Understanding Interest Rate Risk

Many investors have responded to worries about interest rate risk by keeping their fixed income investments restricted to money market accounts and very short-term fixed income securities. The following discusses the risks of following such a strategy and what should be considered.

Over the past year, we have received questions about the potential impact of rising interest rates on fixed income portfolios. Some investors have been so concerned about interest rate risk that they have kept their fixed income allocation in either money market accounts or very short-term fixed income securities. Let’s explore the interest rate risk characteristics of the types of fixed income securities and funds that we recommend. This should provide a better understanding of the risks imbedded in fixed income and how it could impact total portfolio risk.


Interest Rate Risk

For high-quality fixed income portfolios, interest rate risk (a measure of the potential loss on your fixed income holdings) is primarily dependent on two factors:1


  • Maturity of the fixed income securities held — All else equal, you have more exposure to interest rate risk as the maturity of your fixed income holdings lengthens. If you double the average maturity of your fixed income portfolio, you roughly double your exposure to interest rate risk.
  • Interest rate volatility — The more volatile interest rates are, the more exposure you have to interest rate risk. If interest rate volatility doubles, then so does interest rate risk.

Estimating Prospective Volatility

One of the best (but by no means perfect) estimates of prospective volatility of fixed income securities is recent historical volatility. The following are the annualized volatilities of returns for three of the fixed income funds we commonly use, for the 12 months ending October 2010.


  • DFA Two-Year Global Fixed Portfolio (DFGFX) — 0.7 percent
  • DFA Five-Year Global Fixed Portfolio (DFGBX) — 2.8 percent
  • DFA Inflation-Protected Securities Portfolio (DIPSX) — 5.3 percent


They suggest that even if interest rates were to rise dramatically, annual returns would rarely be lower than –2 percent, –8 percent and –15 percent, respectively, for each of the three funds.2

Another way to think about the risk of potential loss from investing in these funds is a fixed income concept called duration, which is closely related to average maturity. Duration simply represents the expected percent loss if yields were to go up by 1 percent. Yield is a rough approximation of the annual percent return that you can expect to earn on fixed income investments that are essentially free of default risk. When yields go up, fixed income returns go down.


The three funds mentioned above have durations of:

s         DFGFX — 1.4

s         DFGBX — 3.8

s         DIPSX — 7.9


This means that if yields were to move up by 1 percent (which would be a very large increase), the associated returns would roughly be –1.4 percent, –3.8 percent and –7.9 percent, respectively.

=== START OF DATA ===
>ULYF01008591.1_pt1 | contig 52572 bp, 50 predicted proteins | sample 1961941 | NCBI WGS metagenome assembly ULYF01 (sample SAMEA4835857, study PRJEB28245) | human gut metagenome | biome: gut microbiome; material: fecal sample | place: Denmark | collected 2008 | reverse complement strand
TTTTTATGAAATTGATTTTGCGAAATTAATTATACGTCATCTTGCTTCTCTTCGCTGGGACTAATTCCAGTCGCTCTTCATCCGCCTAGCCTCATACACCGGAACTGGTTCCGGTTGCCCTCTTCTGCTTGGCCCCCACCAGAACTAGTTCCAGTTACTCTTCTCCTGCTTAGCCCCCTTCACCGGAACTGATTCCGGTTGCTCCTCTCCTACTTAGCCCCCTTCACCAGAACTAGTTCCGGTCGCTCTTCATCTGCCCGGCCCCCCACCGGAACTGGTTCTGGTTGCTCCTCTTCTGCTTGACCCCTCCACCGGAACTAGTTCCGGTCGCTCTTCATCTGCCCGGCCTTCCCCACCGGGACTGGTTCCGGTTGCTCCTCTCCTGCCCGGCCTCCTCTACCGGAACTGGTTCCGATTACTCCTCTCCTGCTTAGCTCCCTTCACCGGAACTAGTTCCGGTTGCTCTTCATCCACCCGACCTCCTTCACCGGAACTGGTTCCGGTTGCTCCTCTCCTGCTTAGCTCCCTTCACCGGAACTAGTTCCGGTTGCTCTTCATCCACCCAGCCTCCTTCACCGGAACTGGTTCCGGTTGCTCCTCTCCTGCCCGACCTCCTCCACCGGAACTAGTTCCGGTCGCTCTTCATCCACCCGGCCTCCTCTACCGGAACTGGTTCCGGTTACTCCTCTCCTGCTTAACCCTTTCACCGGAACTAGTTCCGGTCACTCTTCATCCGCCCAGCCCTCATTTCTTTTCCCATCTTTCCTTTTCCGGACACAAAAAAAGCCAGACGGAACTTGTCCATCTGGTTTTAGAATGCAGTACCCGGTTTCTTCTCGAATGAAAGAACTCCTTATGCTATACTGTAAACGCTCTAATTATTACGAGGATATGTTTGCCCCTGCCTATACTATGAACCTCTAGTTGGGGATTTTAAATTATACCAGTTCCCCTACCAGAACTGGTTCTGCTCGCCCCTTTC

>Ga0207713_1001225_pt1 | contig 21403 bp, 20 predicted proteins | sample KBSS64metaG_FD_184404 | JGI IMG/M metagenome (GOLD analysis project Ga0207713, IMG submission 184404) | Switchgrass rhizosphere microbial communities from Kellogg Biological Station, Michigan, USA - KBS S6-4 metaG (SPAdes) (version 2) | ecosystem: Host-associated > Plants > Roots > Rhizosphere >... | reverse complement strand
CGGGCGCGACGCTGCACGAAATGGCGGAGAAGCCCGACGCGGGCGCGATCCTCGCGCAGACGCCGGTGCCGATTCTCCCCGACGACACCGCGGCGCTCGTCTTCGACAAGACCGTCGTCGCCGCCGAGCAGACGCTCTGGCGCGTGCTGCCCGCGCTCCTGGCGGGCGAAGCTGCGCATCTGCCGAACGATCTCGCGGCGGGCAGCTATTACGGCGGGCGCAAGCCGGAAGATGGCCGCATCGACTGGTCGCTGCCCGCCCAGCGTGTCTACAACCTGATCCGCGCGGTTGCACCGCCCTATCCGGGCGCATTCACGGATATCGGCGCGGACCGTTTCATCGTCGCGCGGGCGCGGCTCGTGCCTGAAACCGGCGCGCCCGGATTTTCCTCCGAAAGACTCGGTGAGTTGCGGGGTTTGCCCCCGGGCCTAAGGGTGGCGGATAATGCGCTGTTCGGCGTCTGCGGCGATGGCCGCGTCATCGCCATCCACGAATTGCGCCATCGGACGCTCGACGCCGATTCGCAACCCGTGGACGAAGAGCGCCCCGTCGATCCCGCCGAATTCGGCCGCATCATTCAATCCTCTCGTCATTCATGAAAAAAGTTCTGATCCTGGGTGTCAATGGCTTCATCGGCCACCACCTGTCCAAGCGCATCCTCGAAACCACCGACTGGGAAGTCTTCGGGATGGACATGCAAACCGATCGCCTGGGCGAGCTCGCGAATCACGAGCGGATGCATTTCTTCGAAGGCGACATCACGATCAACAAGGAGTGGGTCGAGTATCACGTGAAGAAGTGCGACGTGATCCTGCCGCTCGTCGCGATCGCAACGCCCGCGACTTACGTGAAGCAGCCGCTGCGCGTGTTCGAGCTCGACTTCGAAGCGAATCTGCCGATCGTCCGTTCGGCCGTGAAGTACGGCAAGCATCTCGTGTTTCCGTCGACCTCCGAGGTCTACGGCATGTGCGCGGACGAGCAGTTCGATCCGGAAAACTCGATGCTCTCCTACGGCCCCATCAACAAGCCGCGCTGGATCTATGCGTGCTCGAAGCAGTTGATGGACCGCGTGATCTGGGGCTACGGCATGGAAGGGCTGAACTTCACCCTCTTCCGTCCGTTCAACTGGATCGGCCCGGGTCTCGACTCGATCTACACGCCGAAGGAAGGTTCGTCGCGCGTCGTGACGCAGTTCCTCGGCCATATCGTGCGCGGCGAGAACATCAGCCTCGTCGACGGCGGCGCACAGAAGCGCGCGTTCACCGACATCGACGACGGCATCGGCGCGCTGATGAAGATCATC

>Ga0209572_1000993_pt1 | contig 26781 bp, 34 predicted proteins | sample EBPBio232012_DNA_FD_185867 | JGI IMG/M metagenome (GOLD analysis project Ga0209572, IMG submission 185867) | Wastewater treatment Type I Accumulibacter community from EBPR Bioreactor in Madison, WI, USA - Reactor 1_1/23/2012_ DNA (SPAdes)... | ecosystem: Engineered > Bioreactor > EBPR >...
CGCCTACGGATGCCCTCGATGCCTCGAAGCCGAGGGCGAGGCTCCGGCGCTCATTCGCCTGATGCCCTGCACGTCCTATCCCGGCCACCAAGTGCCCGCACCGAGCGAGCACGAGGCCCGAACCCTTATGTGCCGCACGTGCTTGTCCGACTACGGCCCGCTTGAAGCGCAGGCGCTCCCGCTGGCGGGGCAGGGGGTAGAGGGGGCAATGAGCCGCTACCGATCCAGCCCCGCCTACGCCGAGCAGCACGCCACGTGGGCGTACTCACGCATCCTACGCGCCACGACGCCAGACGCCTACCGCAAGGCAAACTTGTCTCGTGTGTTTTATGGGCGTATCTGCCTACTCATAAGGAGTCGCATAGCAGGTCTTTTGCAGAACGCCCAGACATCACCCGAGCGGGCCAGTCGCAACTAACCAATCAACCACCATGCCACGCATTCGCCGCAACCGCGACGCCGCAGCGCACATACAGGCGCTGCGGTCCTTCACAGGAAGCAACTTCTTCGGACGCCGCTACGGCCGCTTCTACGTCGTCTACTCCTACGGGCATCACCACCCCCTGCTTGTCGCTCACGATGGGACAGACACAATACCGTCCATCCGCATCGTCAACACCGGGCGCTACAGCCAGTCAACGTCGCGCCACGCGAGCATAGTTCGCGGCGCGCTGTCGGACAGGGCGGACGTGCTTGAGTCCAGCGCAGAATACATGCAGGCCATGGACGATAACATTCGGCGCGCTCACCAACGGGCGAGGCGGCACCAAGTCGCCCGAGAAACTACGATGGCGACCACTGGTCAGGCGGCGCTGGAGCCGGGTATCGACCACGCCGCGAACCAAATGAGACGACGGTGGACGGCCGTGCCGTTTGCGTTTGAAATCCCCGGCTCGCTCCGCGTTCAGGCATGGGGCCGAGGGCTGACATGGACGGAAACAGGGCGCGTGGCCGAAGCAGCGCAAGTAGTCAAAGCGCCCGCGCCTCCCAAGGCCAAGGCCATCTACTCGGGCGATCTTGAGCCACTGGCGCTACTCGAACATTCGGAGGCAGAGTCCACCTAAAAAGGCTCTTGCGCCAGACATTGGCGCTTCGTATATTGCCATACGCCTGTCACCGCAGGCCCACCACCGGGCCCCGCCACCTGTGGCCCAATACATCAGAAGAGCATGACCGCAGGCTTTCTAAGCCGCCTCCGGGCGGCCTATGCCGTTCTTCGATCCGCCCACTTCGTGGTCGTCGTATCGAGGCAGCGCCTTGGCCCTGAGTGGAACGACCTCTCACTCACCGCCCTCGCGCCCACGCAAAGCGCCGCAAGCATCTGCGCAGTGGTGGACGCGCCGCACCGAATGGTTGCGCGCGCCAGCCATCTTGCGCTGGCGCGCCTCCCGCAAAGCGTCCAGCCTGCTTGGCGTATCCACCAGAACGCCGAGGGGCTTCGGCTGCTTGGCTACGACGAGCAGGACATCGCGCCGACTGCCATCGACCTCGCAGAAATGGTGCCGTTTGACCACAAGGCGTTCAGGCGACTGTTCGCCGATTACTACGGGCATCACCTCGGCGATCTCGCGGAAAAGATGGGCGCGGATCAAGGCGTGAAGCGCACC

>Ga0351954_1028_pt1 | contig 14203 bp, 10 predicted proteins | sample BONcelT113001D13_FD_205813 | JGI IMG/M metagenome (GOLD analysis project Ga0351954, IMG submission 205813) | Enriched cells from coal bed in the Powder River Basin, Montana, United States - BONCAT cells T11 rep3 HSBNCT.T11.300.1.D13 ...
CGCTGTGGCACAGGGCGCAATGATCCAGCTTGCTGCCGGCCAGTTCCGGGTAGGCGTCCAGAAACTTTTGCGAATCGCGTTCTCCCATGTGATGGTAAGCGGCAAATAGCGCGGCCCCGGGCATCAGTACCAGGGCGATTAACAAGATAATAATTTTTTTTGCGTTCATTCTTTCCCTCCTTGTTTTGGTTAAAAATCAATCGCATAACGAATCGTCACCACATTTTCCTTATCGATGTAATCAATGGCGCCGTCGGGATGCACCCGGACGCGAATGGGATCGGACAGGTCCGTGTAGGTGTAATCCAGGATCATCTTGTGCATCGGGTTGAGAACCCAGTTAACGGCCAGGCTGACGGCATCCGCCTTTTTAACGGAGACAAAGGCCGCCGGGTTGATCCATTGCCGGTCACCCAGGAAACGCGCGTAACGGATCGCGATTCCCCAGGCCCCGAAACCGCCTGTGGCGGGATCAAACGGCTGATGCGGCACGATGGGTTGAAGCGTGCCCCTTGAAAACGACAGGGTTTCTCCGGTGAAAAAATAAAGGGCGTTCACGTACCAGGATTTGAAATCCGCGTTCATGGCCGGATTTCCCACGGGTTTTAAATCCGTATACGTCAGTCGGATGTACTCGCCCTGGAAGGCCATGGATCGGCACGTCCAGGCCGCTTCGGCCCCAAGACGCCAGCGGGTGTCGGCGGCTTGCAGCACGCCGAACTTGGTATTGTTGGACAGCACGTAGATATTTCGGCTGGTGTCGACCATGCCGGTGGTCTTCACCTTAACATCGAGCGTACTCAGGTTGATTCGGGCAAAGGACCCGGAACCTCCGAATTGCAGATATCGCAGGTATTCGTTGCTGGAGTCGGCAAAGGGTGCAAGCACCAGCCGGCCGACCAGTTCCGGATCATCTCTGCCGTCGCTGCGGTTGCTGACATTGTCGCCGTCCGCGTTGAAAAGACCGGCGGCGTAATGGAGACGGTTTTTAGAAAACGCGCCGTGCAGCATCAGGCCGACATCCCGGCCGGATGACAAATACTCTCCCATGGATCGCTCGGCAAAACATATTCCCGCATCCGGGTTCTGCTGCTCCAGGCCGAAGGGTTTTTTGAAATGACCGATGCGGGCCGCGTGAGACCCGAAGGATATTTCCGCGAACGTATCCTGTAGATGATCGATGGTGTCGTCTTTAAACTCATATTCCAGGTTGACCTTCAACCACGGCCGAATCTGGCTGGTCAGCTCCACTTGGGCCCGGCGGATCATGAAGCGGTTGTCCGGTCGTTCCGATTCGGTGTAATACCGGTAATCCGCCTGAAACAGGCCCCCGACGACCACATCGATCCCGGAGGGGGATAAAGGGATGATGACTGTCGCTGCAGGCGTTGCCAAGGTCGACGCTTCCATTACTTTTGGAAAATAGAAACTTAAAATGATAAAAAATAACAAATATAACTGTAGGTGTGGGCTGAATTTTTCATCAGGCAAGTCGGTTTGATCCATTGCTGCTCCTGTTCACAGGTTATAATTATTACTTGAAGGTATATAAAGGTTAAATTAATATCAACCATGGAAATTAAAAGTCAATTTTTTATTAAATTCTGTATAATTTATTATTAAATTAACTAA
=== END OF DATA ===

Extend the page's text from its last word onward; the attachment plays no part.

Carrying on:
Interest Rate Risk From a Total Portfolio Perspective

To put the historical volatilities into context, the annualized volatility of the S&P 500 Index for the same time period was 19 percent or roughly 27 times more volatile than DFGFX, approximately 7 times more volatile than DFGBX and about 4 times more volatile than DIPSX. At the portfolio level, this means that interest rate risk will be dwarfed by equity risk for any substantial allocation to equities (for example, 50 percent or more of the portfolio allocation).


The Potential Costs of Ultra-Short-Term Fixed Income

By sticking with ultra-short-term fixed income securities over the last couple of years, investors have essentially eliminated interest rate risk but given up substantial returns as a result. For example, three-month Treasury bills have earned total returns of about 0.6 percent from October 2008 through October 2010, while three-year Treasuries have earned total returns of about 10.2 percent. The cost of cash was substantial over this period, and the tradeoff between interest rate risk and this potential cost should factor into any fixed income allocation decision.



Interest rate risk is a concern when constructing a fixed income portfolio. However, it is important to understand the magnitude of this risk, which is low in an absolute sense for the fixed income securities and funds we use. It is also low relative to the volatility of equities. In a steep yield curve environment, one must also keep in mind the fundamental tradeoff between interest rate risk and the potential cost of ultra-short-term fixed income securities.


1   Investors in fixed income funds or securities with substantial default risk must consider that risk as well.

2   These numbers roughly represent in statistics what would be called a three standard deviation event, which are very rare.


Copyright © 2010, Buckingham Family of Financial Services. This material and any opinions contained are derived from sources believed to be reliable, but its accuracy and the opinions based thereon are not guaranteed. The content of this publication is for general information only and is not intended to serve as specific financial, accounting or tax advice. To be distributed only by a Registered Investment Advisor firm. Information regarding references to third-party sites: Referenced third-party sites are not under our control, and we are not responsible for the contents of any linked site or any link contained in a linked site, or any changes or updates to such sites. Any link provided to you is only as a convenience, and the inclusion of any link does not imply our endorsement of the site.



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phone: 913.469.8228
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